Paganism or to be pagan, comes from the old Latin word pagus. During the 3rd and 4th centuries AD, Christians used this word to describe anyone who lived in the country. Pagus denoted the non-urban dweller still steeped in the mysticism of inferior cults and beholden to numerous celestial or Mother Earth related deities. The untutored country bumpkin as it were. A very good depiction of Islam's power base.
The Christians had created an advanced and sophisticated form of monotheism by the 4th century. Of the Roman empire's 100 millions most likely 40% or more were Christian or Pagus-Christian following the Christian scripture with some pagan non-Christian artifacts sprinkled in. This mass of followers was for the most part urbanized – mimicking the city-centric configuration of the Roman empire. Rome's power was built on urbanization; the benefits of public hygiene, water, spectacular shows, markets, accessible culture, and the education and sophistication which could be employed in a city setting. Simply put people had a better life under Rome – still terribly difficult for many – but better than the alternative.
Though the economy was majority pastoral and agriculture, industrialization and production was vibrant as evidenced by the minerals and carbon found in Arctic ice rings dating from the late Roman empire. Rome was fast becoming a modern, industrial society, replete with large workshops or factories, long distribution routes, depots, retailers, and a myriad of markets and sectors catering to every possible taste. The pax-Romana created a diverse and dynamic Mediterranean world. Trade, ideas, and culture were international. So too was pride in being Roman even if cynically, the right for anyone to claim citizenship was proclaimed in order to increase taxation.
Into this rather modern looking society, Christianity developed as the most determined and certain of various spiritual programs and cults. By the time Constantine converted to Christianity in 313 AD the Roman empire was probably dominated by a few cults with the most well connected and urbanized being that of Christus.
From the original base of the poor, the sick, the common laborer and the powerless, the Christian takeover of many urban centers had transformed it by 350 AD into a cult supported by the educated, the wealthy, the aristocratic and the merchant class. It was a remarkable transformation and one which gave the Christians increasing political power ending by the 4th century the once numerous pograms of Christian persecution. At some point in time it became clear that no Emperor would be foolish enough to wage a civil war against such a large and embedded cult.
For the Christians the superstitious cults of the countryside were anathema to their religion. The Book of Matthew is the strongest ethical document yet created and it forms the basis of spiritual Christianity including humility, gratitude, charity, and the Golden Rule. Most of the pagans outside the Roman urban centers were animists, Mother Earth worshipers or transfixed by celestial objects such as the Moon or Sun. Many of these rural theologies were death cults. Animal sacrifices, drinking of blood, obsessions with death encoded in bizarre rituals, incoherent belief systems and naked hierarchies of power and abuse including in some cases the killing of children – these dominated the non-urban areas of Rome's empire.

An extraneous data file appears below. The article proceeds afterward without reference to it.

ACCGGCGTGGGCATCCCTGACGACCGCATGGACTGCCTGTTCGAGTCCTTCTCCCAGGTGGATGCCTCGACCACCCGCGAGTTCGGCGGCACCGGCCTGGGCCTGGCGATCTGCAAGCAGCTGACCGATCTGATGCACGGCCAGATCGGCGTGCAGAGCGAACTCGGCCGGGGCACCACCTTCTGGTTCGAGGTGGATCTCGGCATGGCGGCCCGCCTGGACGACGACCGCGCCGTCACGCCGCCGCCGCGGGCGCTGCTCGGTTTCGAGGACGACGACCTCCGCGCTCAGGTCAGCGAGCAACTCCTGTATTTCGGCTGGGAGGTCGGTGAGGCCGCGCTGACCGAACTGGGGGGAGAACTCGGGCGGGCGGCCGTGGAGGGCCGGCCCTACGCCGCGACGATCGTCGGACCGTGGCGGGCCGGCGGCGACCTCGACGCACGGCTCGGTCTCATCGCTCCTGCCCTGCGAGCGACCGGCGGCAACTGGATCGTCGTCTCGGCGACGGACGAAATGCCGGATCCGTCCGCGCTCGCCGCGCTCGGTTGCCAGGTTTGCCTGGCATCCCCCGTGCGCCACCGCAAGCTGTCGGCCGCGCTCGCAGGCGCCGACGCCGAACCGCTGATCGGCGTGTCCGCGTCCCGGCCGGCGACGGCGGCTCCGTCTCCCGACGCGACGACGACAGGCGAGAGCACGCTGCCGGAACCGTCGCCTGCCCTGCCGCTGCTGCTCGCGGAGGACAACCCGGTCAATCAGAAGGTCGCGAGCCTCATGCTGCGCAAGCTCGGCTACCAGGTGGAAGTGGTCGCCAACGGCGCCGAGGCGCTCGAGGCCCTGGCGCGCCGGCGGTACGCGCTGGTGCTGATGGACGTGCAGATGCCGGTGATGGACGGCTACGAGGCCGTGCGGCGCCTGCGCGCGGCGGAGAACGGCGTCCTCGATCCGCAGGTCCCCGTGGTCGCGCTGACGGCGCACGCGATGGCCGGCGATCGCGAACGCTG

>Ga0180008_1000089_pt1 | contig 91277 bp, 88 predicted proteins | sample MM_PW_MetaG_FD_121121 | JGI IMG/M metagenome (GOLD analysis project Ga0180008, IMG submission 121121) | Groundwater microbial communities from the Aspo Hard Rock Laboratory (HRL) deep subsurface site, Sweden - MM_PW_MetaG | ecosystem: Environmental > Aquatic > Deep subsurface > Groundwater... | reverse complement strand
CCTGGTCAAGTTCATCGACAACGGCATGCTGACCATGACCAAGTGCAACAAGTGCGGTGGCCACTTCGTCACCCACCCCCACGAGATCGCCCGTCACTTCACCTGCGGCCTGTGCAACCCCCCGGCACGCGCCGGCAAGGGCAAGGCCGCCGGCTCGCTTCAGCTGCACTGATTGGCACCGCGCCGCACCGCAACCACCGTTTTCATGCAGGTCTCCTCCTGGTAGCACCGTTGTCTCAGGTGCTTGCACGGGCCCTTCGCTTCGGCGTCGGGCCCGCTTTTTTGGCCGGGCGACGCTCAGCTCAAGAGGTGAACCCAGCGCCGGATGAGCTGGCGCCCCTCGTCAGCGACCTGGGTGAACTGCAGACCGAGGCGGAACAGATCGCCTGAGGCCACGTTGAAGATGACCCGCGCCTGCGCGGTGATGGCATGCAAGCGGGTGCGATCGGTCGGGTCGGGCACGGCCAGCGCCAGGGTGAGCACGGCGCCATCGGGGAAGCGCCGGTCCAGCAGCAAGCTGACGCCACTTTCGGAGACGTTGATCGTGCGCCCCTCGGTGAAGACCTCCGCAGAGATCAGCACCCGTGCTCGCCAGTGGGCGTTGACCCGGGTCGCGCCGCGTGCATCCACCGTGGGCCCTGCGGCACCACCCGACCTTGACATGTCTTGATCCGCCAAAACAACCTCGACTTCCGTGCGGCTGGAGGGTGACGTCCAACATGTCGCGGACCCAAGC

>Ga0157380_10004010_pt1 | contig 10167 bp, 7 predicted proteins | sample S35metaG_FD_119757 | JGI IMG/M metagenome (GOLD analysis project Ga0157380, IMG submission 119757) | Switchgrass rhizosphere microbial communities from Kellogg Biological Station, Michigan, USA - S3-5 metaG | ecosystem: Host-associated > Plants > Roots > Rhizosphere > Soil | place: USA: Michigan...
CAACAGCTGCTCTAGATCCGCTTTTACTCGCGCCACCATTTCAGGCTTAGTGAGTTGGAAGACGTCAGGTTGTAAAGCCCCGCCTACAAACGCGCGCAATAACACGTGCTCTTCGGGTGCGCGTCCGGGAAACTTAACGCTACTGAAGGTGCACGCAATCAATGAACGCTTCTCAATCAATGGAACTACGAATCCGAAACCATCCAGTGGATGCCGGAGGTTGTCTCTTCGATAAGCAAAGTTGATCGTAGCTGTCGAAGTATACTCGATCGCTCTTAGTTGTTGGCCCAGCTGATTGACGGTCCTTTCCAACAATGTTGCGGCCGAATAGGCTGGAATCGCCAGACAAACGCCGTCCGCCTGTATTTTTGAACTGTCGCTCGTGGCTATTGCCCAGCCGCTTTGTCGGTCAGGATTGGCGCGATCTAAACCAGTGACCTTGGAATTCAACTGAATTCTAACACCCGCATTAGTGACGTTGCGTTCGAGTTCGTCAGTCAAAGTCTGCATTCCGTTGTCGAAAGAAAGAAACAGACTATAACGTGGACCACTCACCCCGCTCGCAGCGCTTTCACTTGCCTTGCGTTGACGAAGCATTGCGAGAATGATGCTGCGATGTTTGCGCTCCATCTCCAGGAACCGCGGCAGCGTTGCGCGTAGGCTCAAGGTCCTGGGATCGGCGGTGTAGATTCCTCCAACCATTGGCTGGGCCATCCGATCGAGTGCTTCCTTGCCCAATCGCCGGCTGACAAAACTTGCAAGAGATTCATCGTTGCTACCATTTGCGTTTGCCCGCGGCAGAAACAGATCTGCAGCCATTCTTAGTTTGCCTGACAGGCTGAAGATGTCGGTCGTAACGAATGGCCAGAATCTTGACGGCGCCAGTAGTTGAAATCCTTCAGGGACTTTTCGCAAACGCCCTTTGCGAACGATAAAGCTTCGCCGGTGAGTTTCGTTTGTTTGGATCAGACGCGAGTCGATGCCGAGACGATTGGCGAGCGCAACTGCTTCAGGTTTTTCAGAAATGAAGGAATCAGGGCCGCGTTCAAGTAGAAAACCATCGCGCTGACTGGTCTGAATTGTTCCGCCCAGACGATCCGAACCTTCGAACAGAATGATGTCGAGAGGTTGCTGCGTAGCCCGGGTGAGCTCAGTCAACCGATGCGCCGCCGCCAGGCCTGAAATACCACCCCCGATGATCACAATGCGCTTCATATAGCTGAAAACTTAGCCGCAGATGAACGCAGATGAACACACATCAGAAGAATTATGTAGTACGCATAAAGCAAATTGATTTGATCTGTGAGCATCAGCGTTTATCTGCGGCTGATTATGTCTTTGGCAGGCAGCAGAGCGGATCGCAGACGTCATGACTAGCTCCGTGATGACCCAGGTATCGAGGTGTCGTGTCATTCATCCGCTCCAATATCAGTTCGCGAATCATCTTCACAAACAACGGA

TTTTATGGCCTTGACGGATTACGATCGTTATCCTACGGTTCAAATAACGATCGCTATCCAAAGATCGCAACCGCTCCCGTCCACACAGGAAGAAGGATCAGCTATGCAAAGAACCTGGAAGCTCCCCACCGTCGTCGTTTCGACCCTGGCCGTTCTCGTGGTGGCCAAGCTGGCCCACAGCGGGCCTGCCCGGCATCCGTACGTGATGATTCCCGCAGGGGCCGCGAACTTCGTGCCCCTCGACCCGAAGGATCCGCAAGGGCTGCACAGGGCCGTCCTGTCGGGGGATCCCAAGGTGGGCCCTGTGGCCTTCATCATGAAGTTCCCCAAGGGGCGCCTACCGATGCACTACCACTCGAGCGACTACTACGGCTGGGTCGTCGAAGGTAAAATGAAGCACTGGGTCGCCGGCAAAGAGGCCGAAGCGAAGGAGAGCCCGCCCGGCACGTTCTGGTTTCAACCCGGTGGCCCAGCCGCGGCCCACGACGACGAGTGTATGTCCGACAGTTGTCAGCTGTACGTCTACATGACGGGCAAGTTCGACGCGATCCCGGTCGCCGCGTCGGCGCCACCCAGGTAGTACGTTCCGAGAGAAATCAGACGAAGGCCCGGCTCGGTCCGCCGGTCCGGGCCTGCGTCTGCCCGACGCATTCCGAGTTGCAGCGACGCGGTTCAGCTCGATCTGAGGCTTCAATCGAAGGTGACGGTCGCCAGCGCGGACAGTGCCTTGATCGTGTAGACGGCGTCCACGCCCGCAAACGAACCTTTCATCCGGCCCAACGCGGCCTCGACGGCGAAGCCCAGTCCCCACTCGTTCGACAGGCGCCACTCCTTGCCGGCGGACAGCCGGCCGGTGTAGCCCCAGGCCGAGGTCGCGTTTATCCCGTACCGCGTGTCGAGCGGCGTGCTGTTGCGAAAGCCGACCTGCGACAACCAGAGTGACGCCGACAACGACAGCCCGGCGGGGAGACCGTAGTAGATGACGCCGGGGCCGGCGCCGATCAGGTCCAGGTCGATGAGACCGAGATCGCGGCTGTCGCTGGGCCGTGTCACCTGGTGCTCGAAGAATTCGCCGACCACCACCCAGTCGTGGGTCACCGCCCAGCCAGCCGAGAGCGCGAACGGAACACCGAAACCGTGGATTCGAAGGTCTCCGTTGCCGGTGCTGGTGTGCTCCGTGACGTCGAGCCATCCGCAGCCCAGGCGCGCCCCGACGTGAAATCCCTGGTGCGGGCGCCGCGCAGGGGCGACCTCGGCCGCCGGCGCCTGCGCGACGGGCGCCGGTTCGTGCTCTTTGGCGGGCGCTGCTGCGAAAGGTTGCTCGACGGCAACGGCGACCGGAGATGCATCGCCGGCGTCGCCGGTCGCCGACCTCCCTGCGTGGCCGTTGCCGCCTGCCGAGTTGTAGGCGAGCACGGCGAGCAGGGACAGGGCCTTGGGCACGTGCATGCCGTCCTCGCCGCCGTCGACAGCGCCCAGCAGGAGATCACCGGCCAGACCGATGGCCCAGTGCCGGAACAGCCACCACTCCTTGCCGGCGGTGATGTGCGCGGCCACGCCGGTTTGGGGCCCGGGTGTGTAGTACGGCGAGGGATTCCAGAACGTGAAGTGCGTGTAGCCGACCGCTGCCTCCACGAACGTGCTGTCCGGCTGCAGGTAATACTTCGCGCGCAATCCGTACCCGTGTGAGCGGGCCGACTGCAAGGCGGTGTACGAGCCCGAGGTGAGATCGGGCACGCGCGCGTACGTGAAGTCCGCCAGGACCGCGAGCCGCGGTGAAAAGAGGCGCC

Islam which was not created until 610 AD, was one of these pagan cults on the outskirts of Rome's borders in the poor heartland of Arabia. Mecca was an entrepot and trading center but was a poor village compared with the urban colossi of Rome's world. Moon cults had been established in Mecca for some 3.000 years before the Romanization of parts of the Near East. It was in essence an Arab death cult where 360 idols vied for power. Slavery, child sacrifice, female mutilation and abuse, violence, brigandry – all these were the hallmarks of the moon cult society. No Book of Matthew and no Golden Rule. The savagery of this moon cult would of course transform itself into Islam and find its hysterical expression in the gibberish called the Koran.
For early Christians the pagus was in essence an illiterate, uneducated, and unreformed country side hick. One can well imagine the urban, educated and Roman inspired Christian laughing at the country boys and girls, making fun of their clothes, their lack of teeth, their funny hats and the savagery of their superstition. They would be classed as irredeemably moronic and barbarian and utterly pagan, praying to moon deities, rocks, trees, asteroids, or throwing stones at little devils as Muslims still now do. If any 4th century Christian did know about the Arabian moon cult, it would have been dismissed as just another form of pagus inspired nonsense. A laughingstock.
And that rather crude reaction was and is the right one. Islam is no more a religion than any cult which would have a moon, a rock, an asteroid, or little devils as centralities to a system of ritualization. Islam is an Arabian invention premised on thousands of years of pagus worship. It has nothing in common with Christian theology, ideals, ethos or even the Christian concept of creating a modern world to ease pain and suffering.
The Arabs and Muslims could care less about the modernity of our world, or the advancement of Christian inspired Enlightenment and Rationalization. It was Christians after all who built the European revolutions of the mind and of matter and science. No such undertakings have ever been performed by Arabs or Muslims. This was as true in the 4th century AD as it is today.
What is also true is the pagus spirit of Islam. Early Christians were right. There is something barbaric, immoral and uncivilized in the pagus of the countryside – the base of power for the Islamic cult today as it was 1400 years ago.